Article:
Canon EOS 60D Digital Camera Review$1,099.00
Our first test looks at the amount of noise in images, and how well the camera deals with this. The 60D offers 4 levels of noise reduction, ranging from disabled to strong. As the graph above shows, the noise climbs as the ISO increases, but the noise reduction can reduce it somewhat when on the higher settings. There is a price to pay, though: the images loose some detail that the camera confuses with noise.
If we look at the noise in the different color channels with the NR disabled, we can see there the red noise is a little higher than others, but not significantly. More on how we test noise.
The normal ISO range of the 60D goes from 100 up to 6400 by default, but this can be expanded up to ISO 12800 by enabling a custom function. We have included samples with this expanded range below, but Canon does not enable it by default for a reason: images get rather noisy above ISO 1600.
The 60D offers 9 focus points arranged in a diamond shape around the center of the frame, with one point in the center of the frame. All of these points are the cross type, but the center focus point is a dual cross type, which is more effective with both horizontal and vertical edges: Canon claims double the sensitivity for the center point over the others. 9 focus points is significantly less than many other cameras: the Sony SLT-A55 offers 15, and the Canon 7D offers 19, which provides more flexibility in choosing where in the frame to focus. Also missing is the zone system of the 7D, which allows the user to select a zone of AF points to use.
Switching between the focus points is done by pressing the set button. The user can then select an individual point with the control dial or the directional pad, or select all points so the camera will get as many into focus as possible.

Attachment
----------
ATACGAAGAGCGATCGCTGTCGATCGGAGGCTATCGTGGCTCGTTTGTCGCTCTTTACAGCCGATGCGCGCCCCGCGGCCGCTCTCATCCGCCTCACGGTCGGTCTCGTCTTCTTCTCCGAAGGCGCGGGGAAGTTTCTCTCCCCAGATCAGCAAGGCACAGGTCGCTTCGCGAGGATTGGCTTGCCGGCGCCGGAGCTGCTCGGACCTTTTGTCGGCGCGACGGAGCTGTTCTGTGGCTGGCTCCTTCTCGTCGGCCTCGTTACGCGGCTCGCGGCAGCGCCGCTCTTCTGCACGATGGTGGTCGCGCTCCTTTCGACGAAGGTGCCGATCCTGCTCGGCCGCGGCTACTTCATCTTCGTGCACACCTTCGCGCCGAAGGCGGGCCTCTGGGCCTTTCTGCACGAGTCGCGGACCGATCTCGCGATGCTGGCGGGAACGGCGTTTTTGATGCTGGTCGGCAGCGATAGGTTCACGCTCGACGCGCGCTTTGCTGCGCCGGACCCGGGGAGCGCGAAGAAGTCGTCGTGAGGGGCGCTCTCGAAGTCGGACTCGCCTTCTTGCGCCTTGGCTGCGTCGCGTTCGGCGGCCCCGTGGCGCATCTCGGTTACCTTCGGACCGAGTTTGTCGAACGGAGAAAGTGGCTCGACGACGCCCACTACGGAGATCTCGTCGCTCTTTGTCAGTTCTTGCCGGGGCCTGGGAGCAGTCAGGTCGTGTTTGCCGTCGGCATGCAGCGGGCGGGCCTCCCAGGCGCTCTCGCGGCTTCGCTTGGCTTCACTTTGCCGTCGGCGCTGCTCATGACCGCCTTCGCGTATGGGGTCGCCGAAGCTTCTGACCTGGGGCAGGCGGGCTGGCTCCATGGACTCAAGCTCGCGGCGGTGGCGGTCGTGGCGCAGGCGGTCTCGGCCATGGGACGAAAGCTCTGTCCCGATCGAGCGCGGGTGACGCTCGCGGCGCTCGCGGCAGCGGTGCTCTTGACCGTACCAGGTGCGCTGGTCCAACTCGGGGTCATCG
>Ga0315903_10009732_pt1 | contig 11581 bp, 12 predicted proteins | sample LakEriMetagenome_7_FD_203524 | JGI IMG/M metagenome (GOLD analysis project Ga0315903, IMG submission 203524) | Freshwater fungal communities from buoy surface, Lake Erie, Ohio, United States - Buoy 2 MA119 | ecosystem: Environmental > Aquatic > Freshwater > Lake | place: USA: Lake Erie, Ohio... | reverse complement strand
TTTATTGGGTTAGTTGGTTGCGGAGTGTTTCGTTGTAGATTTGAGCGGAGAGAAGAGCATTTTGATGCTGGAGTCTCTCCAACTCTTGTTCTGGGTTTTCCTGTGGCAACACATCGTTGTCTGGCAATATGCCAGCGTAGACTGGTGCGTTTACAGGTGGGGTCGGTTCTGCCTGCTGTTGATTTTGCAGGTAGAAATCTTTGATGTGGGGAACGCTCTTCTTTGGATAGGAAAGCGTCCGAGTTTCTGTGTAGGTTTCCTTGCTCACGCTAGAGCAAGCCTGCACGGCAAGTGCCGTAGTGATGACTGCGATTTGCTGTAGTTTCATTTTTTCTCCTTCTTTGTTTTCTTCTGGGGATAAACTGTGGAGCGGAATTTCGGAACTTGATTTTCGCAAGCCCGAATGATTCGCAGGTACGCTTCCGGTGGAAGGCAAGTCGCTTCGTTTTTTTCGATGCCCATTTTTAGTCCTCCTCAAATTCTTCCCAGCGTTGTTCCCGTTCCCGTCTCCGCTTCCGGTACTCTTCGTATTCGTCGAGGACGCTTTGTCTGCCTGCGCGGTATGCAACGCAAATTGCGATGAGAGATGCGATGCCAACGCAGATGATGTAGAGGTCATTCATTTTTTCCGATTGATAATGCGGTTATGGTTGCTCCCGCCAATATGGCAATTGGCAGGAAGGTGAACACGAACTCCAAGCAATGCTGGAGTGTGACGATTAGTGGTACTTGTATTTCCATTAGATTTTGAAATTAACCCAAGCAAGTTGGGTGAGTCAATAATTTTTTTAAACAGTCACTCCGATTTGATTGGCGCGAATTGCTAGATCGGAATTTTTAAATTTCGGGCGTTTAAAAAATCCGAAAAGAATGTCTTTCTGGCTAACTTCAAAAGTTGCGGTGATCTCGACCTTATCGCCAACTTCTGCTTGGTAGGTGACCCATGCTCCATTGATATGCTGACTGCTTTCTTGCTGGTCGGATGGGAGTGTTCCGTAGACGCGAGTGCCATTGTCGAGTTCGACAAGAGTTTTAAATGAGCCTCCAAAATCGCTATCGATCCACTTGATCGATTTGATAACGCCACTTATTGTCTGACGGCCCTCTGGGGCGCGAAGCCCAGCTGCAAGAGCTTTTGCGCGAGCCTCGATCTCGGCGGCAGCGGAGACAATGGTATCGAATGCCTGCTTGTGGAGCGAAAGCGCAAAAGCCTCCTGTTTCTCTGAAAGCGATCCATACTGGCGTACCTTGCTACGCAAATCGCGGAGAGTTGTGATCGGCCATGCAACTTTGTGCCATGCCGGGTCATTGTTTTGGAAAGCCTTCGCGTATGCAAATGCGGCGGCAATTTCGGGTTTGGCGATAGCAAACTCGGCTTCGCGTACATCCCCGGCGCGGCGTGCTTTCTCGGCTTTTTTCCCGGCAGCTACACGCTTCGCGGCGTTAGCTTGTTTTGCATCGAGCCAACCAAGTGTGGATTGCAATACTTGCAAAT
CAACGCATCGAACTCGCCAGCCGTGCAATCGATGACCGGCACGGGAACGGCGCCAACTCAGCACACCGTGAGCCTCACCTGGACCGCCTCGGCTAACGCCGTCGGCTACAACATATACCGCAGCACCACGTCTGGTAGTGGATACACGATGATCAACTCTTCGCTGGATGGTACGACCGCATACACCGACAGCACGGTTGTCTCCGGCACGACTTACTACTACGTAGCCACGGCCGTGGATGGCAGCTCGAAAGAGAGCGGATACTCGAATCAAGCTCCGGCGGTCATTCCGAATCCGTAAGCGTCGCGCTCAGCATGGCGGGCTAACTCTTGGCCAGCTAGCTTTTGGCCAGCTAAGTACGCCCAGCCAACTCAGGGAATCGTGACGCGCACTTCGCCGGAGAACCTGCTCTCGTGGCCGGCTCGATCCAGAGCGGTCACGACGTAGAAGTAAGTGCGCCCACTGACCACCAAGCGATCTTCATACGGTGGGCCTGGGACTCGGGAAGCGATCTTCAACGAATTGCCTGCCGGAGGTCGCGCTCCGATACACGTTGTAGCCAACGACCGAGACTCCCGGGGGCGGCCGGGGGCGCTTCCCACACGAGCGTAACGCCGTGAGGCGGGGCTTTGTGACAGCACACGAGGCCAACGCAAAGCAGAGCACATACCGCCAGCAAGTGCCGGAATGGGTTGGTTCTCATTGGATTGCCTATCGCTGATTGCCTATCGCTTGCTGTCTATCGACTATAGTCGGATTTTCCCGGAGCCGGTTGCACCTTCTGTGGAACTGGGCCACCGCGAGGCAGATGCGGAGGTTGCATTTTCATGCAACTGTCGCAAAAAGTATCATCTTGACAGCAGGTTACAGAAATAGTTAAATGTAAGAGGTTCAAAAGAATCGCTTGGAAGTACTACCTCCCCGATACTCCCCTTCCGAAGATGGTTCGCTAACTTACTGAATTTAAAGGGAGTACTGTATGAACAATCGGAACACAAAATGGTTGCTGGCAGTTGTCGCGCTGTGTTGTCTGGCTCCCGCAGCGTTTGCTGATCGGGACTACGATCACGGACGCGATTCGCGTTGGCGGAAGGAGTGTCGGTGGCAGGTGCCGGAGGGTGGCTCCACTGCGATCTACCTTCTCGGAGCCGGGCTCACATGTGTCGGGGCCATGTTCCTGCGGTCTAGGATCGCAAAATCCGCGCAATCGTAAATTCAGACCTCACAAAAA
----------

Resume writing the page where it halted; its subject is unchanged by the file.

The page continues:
There are three focusing modes on offer: One Shot, AI Focus, and AI Servo.
In our long exposure test, we look at how the color accuracy and noise levels change as the camera takes images with exposure times of between 1 and 30 seconds. Many cameras struggle here, but we found that the 60D did well: shooting in low light with an ISO of 400, the noise actually seemed to decrease as the exposure time increased. We also look at if the cameras built-in long exposure noise reduction reduced the image noise: the answer for the 60D was that it did reduce the noise, but only very slightly. More on how we test long exposure.
We found that the color error did climb as the shutter speed got longer, with the largest color error at a 30 second exposure. But the climb was minor, and the color error remained comparatively low across the shutter speed range.
We also look at the amount of noise in our test images, and we found that the amount of noise fell as the shutter speed increased. Enabling the long exposure noise reduction did reduce the amount of noise in images, but only by a small amount. It also slows the shooting speed, as it works by taking another exposure with the shutter closed and subtracting this from the real image (a technique called dark field subtraction). This means that, with a 30 second exposure, you have to wait another 30 seconds after the shot is taken for the camera to take the second one before you can see the final image or shoot another one.
Video: Low Light Sensitivity
The Canon 60D needed 8 lux of light to pass our sensitivity test, which is a fine score for the DSLR camera. It's the same amount of light that the Canon 7D needed in this test, though, so it appears Canon didn't make any improvements (or worsen) the video low light sensitivity on its new DSLR.